Every February, the Indian Parliament performs a curious and unique ritual. The railway minister (a portfolio that exists in few democracies nowadays) presents the ‘railway budget’ to the lower house for its approval. A packed chamber hangs on the minister’s every word.
The practice began in the days of the British Raj, when the railway budget rivalled that of the rest of the Indian Government. Of course, railway revenues today, at $23bn, no longer dwarf the country’s budget, which now stands at some $268bn. But India’s railways still produce other mind-boggling figures: 23 million passengers are transported daily (over eight billion per year, more than the world’s entire population) on 12,617 trains connecting 7,172 stations across a 65,000km (40,000-mile) network. And, with 1.31 million employees, the railways are the country’s biggest enterprise.
In short, the railways are the lifeblood of India’s economy, touching the lives of every segment of society and playing a key role in moving people, freight, and dreams across a congested landscape. Yet much needs fixing.
India’s trains carry four times the number of passengers as China’s, despite covering only half as many kilometres, but still lose about $7bn annually. The problem is that a succession of railway ministers, viewing the trains as poor people’s only affordable means of transport, have refused to raise passenger fares, squeezing freight instead. This has proved popular with voters but disastrous for the country.
Railway revenues in India
Though freight transport still accounts for 67 percent of railway revenues, with 2.65 million tons carried every day, the higher fares needed to subsidise passengers have deterred shippers. As a result, the share of freight carried across India by rail has declined from 89 percent in 1950-51 to 31 percent today.
Instead, an increasing volume of goods is shipped by road, choking India’s narrow highways and spewing toxic pollutants into the country’s increasingly unbreathable air. By contrast, China’s railways carry five times as much freight as India’s, even though China has a far better road network.
Making matters worse, politicians have continued to add trains to please various constituencies – but without adding track. Indeed, owing to land constraints, India has laid only 12,000km of rail track since independence in 1947, adding to the 53,000 left behind by the British. China added nearly 80,000km to its rail network over the same period.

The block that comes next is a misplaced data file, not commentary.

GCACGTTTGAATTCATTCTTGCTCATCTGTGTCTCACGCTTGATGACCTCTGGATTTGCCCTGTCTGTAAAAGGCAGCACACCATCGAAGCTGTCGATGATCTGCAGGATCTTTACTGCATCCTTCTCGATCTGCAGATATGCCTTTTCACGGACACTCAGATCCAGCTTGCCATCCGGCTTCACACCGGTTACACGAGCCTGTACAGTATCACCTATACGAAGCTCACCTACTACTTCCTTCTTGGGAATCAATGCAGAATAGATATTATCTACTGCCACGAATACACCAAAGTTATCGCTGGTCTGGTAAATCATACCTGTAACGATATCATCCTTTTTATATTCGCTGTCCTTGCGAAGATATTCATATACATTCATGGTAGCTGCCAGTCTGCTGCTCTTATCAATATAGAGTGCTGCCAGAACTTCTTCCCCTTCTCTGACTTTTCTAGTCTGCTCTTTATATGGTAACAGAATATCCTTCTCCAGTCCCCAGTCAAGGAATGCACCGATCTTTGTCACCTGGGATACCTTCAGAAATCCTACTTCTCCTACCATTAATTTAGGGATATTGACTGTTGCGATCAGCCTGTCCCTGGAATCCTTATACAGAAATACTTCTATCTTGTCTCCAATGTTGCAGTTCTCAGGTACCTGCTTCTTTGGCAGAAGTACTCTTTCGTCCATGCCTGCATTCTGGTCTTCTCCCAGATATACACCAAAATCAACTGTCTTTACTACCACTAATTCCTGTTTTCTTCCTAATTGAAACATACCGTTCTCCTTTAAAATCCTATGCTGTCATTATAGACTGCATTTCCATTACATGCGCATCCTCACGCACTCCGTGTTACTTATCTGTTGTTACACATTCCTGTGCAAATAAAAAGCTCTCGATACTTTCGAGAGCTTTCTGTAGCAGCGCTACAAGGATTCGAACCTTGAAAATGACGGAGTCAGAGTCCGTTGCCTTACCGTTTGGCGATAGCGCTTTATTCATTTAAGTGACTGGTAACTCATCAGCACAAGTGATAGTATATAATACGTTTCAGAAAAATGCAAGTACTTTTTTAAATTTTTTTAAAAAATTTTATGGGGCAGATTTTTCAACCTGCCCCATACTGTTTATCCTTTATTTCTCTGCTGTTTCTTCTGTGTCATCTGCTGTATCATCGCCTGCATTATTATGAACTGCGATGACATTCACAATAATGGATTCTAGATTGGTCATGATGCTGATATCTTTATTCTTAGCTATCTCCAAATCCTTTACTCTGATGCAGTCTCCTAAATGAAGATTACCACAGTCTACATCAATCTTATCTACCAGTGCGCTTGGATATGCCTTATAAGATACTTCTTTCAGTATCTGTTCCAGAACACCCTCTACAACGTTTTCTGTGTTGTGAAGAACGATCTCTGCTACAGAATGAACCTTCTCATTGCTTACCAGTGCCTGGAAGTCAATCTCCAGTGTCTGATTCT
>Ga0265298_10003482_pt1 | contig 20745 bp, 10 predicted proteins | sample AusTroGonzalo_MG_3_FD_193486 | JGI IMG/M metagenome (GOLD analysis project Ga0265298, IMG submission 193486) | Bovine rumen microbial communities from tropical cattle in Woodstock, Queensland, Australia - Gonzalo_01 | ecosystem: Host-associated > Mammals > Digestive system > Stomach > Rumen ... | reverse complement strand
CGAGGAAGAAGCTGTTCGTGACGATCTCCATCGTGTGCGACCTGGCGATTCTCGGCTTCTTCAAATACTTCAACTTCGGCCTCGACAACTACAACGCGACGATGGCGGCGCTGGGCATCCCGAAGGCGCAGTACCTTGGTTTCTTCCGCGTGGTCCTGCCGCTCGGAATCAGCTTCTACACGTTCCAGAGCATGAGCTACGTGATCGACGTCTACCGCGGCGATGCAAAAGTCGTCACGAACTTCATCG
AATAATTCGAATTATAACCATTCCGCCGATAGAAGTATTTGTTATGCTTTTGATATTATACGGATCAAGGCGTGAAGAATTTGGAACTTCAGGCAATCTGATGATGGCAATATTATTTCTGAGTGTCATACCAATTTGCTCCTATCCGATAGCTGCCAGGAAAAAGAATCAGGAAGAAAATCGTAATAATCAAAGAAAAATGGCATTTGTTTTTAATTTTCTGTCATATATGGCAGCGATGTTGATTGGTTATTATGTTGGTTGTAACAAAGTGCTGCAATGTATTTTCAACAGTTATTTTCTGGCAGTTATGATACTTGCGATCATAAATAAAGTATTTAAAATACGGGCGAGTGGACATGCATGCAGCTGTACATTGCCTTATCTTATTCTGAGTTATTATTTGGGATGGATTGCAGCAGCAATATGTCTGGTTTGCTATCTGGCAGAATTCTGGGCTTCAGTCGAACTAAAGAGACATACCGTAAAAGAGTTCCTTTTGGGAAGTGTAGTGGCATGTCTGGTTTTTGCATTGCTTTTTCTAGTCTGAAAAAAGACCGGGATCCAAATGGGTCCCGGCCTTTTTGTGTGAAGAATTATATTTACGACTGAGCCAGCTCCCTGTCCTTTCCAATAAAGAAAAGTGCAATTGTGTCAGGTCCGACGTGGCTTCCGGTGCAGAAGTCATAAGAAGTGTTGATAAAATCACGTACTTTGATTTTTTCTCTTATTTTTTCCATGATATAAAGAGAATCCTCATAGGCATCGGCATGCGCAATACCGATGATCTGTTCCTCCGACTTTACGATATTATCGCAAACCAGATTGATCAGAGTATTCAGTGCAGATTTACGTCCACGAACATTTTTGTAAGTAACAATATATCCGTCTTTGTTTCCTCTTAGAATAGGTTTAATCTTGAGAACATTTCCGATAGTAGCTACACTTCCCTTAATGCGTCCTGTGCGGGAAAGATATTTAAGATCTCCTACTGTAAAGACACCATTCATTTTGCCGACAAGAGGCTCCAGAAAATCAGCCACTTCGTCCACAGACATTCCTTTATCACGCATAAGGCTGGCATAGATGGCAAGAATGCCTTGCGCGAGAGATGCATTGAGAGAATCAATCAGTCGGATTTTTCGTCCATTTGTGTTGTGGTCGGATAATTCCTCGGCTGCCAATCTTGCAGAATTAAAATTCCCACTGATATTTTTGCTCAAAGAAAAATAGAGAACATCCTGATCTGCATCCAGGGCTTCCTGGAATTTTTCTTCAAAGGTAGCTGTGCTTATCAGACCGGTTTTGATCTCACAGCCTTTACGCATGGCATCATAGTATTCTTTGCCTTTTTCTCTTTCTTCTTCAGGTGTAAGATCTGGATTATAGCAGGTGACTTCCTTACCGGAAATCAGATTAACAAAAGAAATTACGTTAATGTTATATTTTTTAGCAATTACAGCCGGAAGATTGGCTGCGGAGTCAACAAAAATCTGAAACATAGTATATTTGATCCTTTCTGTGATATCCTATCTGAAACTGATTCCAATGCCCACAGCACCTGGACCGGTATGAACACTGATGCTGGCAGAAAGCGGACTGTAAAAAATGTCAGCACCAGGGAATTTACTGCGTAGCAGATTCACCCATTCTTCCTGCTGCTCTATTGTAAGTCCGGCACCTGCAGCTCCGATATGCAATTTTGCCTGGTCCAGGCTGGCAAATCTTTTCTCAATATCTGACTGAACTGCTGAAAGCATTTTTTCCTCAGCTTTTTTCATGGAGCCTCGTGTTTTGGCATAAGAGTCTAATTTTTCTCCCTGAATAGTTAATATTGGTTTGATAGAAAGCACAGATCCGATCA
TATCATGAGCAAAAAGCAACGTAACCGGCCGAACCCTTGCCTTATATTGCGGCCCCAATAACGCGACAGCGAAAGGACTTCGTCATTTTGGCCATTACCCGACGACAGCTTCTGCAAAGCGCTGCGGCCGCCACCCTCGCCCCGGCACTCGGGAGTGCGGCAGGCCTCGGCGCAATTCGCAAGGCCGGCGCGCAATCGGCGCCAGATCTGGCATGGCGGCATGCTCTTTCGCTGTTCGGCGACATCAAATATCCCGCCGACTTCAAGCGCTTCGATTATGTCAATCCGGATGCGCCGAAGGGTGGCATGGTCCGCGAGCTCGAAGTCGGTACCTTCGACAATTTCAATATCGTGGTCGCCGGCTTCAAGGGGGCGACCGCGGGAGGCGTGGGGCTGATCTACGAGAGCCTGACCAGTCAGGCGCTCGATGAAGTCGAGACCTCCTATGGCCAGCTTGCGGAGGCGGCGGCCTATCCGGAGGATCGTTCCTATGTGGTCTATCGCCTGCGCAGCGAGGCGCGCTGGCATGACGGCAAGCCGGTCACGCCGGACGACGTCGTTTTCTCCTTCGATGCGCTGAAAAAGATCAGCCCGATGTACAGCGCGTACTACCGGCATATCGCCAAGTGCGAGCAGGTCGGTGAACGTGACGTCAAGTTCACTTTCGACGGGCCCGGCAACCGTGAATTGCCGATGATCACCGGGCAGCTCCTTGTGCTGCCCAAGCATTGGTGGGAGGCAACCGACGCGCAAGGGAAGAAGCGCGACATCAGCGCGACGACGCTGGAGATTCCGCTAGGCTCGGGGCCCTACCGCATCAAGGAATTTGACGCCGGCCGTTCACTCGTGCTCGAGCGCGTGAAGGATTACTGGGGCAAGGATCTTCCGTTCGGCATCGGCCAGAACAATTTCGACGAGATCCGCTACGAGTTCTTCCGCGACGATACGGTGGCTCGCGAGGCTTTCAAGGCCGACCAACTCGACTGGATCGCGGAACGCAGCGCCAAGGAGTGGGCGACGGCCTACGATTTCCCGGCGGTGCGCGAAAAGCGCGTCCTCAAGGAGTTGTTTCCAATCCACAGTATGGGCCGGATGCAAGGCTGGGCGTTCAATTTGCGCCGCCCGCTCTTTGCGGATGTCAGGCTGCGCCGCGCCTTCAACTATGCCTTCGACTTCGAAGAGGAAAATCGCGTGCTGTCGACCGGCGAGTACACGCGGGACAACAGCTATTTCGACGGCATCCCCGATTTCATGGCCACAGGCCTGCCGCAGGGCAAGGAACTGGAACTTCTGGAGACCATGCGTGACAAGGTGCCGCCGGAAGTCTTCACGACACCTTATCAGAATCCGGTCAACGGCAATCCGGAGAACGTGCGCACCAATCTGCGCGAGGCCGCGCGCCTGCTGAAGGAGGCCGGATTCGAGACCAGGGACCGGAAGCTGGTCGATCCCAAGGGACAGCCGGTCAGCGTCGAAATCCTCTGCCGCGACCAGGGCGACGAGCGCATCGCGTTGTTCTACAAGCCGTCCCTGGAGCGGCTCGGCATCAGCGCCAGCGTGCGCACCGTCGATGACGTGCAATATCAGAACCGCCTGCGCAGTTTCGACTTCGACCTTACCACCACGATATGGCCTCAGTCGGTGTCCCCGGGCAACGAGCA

As a result, several lines are operating beyond their capacity, creating long delays. Exacerbating this inefficiency are slow train speeds, which rarely exceed 50km per hour (and 30km per hour for freight), partly owing to the need to stop at an ever-rising number of stations to appease political interests.
But perhaps the biggest problem is how dangerous the railways are. Ageing rails, tired coaches, old-fashioned signals, and level crossings dating back to the 19th century combine with human error to take dozens of lives every year.
Yet the railway ministers continue to insist on their populist approach. With the government losing $4.5bn every year by subsidising passenger fares, it has little money to spend on upgrading infrastructure, improving safety standards, or speeding up the trains. As a result, the railways run out of money before running out of plans. In the last 30 years, only 317 of 676 projects sanctioned by parliament have been completed, and it is difficult to imagine how the railways will acquire the estimated $30bn needed to complete the remaining 359 projects.
And if all of this were not bad enough, India’s leadership seems not to recognise the challenges that the railways present. In a country where rail passengers cannot even expect a clean toilet, let alone an on-time arrival, Prime Minister Narendra Modi has spoken of introducing bullet trains – the latest in a string of irrationally grandiose aspirations.
A technocratic new railway minister, Suresh Prabhu, has once again left passenger fares untouched and raised freight rates. Though, unlike his predecessors, he has resisted the temptation to announce any new trains, his plans for India’s railways remain inadequate.
Prabhu’s pledges include improving and expanding rail lines, introducing wireless internet at railway stations, eliminating unmanned level crossings, creating a 24-hour toll-free number for users to phone in complaints, and installing security cameras to protect women passengers. These improvements seem to his critics to be marginal, at best, and have left his fellow MPs underwhelmed.
Prabhu’s most impressive promise – to raise $140bn from market lenders – is also his most problematic, as he has failed to clarify how exactly the railways would repay the loans. Given how high interest rates would have to be to attract investors, this will be no easy feat, especially because the railways currently have an operating surplus of just six percent, or about $100m annually – barely one percent of the amount needed to upgrade and modernise the network.
It is far from clear how Prabhu’s grand vision of a safer, cleaner, and speedier Indian railway system will be achieved in practice. The railway minister has created a dream budget – though ‘pipe dream’ might be a more accurate description.
In fact, this is in line with the Modi government’s approach thus far: lofty aspirations, soaring rhetoric, and quotable sound-bites have been accompanied by few specifics, no implementation plan, and no improvements in execution capacity. India’s overburdened trains cannot run on hot air, but that seems to be what they are being offered for now.
Shashi Tharoor is Chairman of the Parliamentary Standing Committee on External Affairs for India
© Project Syndicate, 2015